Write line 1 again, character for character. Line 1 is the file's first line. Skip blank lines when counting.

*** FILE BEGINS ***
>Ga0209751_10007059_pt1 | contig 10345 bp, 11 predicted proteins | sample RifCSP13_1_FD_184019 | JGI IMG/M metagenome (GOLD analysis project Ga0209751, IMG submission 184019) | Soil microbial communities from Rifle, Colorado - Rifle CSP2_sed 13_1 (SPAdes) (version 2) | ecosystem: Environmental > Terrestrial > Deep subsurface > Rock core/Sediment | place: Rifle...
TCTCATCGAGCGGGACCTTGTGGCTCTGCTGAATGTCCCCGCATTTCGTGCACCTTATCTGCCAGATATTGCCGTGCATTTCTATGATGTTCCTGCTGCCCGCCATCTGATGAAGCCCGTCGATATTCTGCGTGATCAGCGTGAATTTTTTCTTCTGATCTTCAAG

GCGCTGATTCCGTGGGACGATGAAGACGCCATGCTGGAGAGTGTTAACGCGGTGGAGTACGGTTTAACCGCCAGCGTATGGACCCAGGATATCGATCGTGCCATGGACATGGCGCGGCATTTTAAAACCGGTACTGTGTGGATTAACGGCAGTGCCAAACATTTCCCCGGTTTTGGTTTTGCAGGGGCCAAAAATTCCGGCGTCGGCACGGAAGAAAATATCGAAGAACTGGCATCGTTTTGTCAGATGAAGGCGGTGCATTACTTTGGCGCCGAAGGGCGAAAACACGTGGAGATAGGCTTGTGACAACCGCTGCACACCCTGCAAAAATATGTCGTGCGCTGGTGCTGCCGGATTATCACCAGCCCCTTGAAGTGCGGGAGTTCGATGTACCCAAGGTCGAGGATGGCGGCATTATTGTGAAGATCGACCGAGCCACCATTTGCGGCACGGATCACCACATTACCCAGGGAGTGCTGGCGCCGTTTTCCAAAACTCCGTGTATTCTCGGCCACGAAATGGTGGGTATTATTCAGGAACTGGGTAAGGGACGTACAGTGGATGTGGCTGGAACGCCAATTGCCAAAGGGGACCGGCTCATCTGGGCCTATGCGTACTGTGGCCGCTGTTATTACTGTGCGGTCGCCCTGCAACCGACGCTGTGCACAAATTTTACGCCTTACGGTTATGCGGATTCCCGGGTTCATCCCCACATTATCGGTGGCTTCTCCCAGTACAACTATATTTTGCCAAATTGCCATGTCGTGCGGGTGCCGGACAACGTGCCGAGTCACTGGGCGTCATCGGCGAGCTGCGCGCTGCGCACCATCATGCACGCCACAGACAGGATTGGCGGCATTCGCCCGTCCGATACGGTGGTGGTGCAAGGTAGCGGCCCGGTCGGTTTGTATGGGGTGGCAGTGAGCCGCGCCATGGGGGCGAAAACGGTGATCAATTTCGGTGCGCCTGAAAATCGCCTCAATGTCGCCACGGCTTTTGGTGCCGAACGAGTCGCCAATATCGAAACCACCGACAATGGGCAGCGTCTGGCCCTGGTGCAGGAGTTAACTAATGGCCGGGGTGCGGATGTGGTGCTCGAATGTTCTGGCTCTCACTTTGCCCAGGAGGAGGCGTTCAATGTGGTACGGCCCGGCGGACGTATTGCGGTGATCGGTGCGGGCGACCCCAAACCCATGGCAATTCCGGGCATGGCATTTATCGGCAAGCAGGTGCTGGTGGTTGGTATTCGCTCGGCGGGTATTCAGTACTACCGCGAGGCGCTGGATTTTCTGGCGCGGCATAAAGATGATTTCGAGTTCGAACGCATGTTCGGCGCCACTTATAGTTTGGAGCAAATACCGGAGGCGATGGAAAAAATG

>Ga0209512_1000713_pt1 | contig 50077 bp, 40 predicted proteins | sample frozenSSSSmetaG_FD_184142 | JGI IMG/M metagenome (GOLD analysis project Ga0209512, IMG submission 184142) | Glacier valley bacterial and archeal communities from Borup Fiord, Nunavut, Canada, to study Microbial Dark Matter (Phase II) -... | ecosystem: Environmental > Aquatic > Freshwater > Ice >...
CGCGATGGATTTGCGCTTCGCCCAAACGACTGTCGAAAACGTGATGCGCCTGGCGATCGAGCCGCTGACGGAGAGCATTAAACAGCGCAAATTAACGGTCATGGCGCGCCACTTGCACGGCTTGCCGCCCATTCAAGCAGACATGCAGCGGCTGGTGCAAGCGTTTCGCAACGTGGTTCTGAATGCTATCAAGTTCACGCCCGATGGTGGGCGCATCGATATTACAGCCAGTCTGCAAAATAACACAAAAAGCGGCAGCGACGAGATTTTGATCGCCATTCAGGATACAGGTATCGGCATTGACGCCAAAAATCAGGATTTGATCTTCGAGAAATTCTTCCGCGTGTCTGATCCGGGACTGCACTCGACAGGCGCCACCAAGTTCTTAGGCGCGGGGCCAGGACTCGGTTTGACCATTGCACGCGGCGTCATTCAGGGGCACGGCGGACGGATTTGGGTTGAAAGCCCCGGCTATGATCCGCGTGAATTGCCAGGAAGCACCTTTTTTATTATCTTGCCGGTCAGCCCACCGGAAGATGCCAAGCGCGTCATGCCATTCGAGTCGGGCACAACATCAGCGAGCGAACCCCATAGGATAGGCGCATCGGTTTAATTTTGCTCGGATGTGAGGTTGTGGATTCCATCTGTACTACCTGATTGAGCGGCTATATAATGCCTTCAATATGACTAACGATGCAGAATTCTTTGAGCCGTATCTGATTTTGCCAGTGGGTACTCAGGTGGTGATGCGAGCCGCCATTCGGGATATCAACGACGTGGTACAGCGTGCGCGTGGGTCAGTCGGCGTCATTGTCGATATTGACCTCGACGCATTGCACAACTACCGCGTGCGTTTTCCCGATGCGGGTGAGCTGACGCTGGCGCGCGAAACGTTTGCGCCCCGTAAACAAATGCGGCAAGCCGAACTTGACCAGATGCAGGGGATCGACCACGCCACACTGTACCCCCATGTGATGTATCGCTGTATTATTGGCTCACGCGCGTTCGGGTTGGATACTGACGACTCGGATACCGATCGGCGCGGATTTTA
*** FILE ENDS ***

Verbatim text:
>Ga0209751_10007059_pt1 | contig 10345 bp, 11 predicted proteins | sample RifCSP13_1_FD_184019 | JGI IMG/M metagenome (GOLD analysis project Ga0209751, IMG submission 184019) | Soil microbial communities from Rifle, Colorado - Rifle CSP2_sed 13_1 (SPAdes) (version 2) | ecosystem: Environmental > Terrestrial > Deep subsurface > Rock core/Sediment | place: Rifle...